Contrary to Max Nordau’s idea of the New Woman being both a symptom to and a contributor of degeneration (Eltis 455), Mina uses the New Woman’s advanced skill set to support the men’s fight against an actual degenerate threat symbolised by vampirism. First and foremost, Mina’s efforts to assemble the men’s diary entries and records provides a logical context, enabling the vampire hunters to capture Dracula. As Sos Eltis points out, “[i]t is Mina’s masculine-trained brain that, by deducing the Count’s return route to Transylvania, makes his arrest possible” (461). Eltis goes so far as to claim that Mina’s role not only illustrates that the New Woman’s qualities do not necessarily pose a threat to femininity, but that they actually help to express and advance it (462).

When Van Heising asks Mina if he may read her journal, she teases him with her shorthand skills, telling the reader that she “could not resist the temptation of mystifying him a bit - I suppose it is some of the taste of the original apple that remains still in our mouths”, and that she, as demurely as she could, answered “If you wish” (Stoker 195), subsequently feeling ashamed for her behaviour (196). The original apple might be seen as a reference to the tree of knowledge, her shame deriving from displaying skills that she, although being a woman, possesses, whereas Van Heising does not.

Jonathan, trapped in the castle with three female vampires, brands them as a monstrous, non-normative type of femininity: “Mina is a woman, and there is nought in common. They are devils of the Pit!” (61). In the novel, Mina represents an advancement of the pure female stereotype of the ‘angel in the house’, her virtuous conduct providing a defence against Dracula’s temptations others do not possess. Whereas Lucy remembers her encounter with Dracula as not entirely negative, Mina is horrified and disgusted. After the violation of her physical boundaries, represented by the forceful consumption of Dracula’s blood, her self­condemnation as unclean “may refer to the horrors of venereal disease or simply the horrors of moral contagion” (Senf 47).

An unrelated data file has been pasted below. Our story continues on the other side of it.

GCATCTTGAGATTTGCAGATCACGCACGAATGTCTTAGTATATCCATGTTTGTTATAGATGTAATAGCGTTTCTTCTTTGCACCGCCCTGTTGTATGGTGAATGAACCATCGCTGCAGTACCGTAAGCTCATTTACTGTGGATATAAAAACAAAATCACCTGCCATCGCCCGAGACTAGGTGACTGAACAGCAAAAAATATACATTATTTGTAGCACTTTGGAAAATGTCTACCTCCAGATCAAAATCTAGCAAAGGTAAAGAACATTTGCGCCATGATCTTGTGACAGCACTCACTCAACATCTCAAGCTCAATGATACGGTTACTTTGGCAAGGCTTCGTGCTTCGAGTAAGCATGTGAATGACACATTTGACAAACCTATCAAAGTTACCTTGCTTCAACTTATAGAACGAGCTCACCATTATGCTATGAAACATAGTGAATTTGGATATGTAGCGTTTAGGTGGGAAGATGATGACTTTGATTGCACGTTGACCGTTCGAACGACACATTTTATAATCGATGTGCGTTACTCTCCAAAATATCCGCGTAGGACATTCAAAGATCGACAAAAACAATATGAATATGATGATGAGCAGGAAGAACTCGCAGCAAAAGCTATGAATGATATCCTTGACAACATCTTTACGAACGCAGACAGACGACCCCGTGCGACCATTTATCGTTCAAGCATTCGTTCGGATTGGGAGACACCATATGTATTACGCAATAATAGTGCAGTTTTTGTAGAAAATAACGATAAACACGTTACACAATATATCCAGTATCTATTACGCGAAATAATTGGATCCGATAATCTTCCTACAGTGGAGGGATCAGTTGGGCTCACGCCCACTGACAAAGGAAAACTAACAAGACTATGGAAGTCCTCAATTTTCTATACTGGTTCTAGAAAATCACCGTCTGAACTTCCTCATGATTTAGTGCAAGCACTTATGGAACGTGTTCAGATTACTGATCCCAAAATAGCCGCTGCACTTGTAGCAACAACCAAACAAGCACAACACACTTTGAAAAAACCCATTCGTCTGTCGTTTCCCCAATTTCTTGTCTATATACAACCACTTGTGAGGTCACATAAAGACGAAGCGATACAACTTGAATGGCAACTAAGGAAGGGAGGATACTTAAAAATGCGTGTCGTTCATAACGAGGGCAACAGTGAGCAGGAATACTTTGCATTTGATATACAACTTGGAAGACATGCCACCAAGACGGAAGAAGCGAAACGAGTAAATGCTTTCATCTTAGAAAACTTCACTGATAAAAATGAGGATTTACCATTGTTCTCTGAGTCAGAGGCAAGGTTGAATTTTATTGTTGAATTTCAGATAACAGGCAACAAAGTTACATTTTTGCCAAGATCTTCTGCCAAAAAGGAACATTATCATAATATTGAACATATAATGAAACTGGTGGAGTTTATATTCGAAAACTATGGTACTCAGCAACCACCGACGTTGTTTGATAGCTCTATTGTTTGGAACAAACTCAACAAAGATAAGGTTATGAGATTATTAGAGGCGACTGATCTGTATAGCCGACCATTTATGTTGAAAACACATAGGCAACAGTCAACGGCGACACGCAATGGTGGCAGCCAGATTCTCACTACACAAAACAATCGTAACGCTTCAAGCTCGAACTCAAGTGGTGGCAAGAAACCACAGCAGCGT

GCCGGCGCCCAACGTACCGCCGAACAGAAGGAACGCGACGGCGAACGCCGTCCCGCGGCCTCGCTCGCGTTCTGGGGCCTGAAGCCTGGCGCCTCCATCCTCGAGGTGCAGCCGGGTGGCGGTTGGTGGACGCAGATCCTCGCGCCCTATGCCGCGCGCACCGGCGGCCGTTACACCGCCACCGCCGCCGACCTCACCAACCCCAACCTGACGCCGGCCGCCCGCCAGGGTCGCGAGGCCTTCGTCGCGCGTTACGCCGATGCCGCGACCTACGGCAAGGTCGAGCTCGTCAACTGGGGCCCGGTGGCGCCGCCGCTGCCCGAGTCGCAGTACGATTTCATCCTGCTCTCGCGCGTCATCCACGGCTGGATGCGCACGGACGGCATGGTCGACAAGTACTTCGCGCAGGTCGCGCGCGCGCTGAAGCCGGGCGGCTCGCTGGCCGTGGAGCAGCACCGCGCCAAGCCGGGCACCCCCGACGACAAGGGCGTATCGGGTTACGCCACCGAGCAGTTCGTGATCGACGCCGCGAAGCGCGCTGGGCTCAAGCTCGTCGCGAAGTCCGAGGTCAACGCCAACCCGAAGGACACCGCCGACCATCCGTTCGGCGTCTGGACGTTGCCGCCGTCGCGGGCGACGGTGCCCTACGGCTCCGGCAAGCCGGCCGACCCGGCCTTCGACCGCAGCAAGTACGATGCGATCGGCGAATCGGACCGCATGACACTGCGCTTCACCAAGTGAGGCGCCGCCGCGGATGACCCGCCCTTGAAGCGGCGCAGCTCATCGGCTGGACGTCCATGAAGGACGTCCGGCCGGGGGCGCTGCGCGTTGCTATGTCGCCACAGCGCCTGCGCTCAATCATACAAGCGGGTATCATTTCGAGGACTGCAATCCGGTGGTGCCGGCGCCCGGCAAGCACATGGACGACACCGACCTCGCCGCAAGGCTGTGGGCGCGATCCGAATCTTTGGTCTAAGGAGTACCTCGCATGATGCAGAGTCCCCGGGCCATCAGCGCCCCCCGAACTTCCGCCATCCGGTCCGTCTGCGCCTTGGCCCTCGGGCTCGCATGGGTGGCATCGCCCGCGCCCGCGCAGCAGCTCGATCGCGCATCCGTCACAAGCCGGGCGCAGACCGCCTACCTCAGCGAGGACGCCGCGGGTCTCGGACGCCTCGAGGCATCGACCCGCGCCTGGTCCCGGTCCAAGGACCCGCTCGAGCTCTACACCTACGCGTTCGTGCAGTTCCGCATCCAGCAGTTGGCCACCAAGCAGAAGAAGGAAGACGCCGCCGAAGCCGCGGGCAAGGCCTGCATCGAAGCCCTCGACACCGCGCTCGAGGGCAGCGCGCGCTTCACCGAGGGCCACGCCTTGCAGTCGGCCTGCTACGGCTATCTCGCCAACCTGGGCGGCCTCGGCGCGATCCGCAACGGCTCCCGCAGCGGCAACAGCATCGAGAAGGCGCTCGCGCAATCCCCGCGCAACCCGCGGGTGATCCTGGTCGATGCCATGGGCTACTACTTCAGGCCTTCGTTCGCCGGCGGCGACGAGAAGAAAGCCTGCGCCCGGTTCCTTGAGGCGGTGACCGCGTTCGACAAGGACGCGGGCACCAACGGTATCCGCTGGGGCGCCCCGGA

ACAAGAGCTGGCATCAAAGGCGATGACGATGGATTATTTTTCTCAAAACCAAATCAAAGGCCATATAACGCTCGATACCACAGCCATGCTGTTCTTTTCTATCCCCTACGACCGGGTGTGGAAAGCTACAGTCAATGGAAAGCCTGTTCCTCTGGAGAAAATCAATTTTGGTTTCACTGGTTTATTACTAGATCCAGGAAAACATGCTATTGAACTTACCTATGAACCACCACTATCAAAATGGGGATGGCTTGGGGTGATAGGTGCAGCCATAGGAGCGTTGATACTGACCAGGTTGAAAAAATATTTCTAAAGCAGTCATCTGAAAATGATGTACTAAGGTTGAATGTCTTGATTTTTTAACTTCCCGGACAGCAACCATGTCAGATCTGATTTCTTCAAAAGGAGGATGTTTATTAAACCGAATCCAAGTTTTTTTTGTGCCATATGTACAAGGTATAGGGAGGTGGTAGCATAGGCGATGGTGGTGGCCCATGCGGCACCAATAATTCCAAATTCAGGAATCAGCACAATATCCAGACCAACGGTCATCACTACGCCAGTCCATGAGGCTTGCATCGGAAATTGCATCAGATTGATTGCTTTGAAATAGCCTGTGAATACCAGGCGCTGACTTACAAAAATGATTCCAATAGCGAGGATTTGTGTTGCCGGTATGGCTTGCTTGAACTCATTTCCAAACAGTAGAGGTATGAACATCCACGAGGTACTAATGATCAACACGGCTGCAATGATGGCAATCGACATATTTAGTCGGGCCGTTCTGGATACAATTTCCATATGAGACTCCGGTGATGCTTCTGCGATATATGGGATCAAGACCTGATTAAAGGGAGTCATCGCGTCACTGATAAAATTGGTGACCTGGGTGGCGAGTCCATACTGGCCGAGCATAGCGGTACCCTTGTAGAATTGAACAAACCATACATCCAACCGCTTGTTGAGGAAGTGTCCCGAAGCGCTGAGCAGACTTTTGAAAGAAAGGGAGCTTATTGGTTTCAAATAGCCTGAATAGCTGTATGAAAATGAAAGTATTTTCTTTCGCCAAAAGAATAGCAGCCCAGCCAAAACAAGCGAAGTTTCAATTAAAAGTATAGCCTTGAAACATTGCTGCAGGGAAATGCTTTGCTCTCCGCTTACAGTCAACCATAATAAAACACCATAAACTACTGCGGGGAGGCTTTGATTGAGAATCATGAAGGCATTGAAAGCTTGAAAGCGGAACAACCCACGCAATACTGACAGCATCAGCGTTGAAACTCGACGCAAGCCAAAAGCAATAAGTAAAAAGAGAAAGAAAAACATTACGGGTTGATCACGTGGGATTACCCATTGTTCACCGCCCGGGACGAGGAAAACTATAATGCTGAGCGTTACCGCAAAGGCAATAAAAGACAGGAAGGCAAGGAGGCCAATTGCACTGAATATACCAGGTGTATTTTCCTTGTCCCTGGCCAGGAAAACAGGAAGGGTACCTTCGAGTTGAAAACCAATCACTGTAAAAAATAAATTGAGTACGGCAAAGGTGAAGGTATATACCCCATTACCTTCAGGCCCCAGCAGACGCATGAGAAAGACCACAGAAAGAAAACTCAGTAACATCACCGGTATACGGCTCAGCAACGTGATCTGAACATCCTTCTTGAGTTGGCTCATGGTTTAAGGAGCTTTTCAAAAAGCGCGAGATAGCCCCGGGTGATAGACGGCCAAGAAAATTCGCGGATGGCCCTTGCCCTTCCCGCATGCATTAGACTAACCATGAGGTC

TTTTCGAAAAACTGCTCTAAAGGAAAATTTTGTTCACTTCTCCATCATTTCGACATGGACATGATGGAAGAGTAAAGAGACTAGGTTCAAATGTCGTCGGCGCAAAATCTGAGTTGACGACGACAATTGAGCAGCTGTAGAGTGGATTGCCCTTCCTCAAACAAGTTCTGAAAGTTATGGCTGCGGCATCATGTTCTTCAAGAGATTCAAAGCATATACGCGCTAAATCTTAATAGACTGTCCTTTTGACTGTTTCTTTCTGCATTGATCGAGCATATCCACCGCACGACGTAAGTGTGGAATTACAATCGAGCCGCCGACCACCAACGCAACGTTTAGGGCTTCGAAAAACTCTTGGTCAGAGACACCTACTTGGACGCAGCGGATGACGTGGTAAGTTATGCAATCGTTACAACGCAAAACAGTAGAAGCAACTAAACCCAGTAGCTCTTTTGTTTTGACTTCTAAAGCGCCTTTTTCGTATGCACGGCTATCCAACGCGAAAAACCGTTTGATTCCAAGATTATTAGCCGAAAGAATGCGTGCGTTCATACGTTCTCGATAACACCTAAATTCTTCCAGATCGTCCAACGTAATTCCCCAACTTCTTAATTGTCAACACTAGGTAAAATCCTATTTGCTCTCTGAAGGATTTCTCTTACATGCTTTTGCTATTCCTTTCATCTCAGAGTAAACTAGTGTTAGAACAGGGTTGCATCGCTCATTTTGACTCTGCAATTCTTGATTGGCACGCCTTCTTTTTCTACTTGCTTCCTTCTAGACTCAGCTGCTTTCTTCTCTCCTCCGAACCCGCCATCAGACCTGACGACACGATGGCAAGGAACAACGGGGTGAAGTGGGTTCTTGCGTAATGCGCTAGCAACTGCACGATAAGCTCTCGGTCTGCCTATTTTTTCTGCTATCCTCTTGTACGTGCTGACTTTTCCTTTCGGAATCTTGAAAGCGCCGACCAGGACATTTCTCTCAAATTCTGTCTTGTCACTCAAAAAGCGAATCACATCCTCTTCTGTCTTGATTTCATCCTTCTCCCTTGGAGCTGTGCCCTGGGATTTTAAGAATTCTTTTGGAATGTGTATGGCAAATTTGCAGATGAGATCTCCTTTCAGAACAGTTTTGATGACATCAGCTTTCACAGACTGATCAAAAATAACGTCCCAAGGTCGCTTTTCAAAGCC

As Kathleen Spencer observes, when stating his fiancée has nothing in common with the female vampires, Jonathan refers to Mina’s lack of evil predisposition, but neither does she share their carnality. The relationship between Jonathan and Mina might be perceived as asexual, at least Stoker includes no erotic event between the couple. Even their marriage begins with Mina nursing Jonathan back to health and thus acting more like a mother than a wife. According to Spencer, this complies with the purpose of marriage in late Victorian society: It is designed to tame the husband’s sexual impulses, wherefore the woman is assigned the task to simultaneously occupy the roles of wife and mother (Spencer 216). Women, as Richard von Krafft-Ebing claims, “if physically and mentally normal, and properly educated, [have] but little sensual desire. If it were otherwise, marriage and family life would be empty words” (Krafft-Ebing as stated by Spencer 216).

Minajoyfully empathises with the concept of motherhood and already feels her motherly instincts. Unlike the female vampires who prey on children, she emerges as a mother-figure not only to her husband, but to the whole group of vampire hunters: I felt an infinite pity for him [Arthur], and opened my arms unthinkingly. With a sob he laid his head on my shoulder, and cried like a wearied child, whilst he shook with emotion. We women have something of the mother in us that makes us rise above smaller matters when the mother-spirit is invoked; I felt this big, sorrowing man’s head resting on me, as though it were that of the baby that some day may lie on my bosom, and I stroked his hair as though he were my own child (Stoker 245).

Mina’s emotional strength often exceeds that of the men, who more than once experience hysteric breakdowns. Only after being weakened by Dracula’s attack, Mina gives in to tears (Eltis 460): “I, who have never cried on my own account, and [who] [...] never [...] shed a tear” (Stoker 274).

In essence, although Stoker equips Mina with certain aspects of the New Woman, like economic independence, resourcefulness, and intelligence, he seems to draw the line at the purpose of these characteristics. As opposed to the New Woman, who pursues personal fulfilment and financial independence instead of marriage and motherhood, Mina embraces a conventionally feminine attitude, even culminating in embodying the mother role. Nevertheless, she strives to enhance her benefit for the men and hence represents an advancement of the female stereotype. It seems as if Stoker tried to show that it is possible for modern women to combine traditional and newer aspects of womanhood without losing their femininity and gaining proper equality when creating Mina Harker, welcoming and at the same time reducing a redirected New Woman to her traditional place in the balance of power.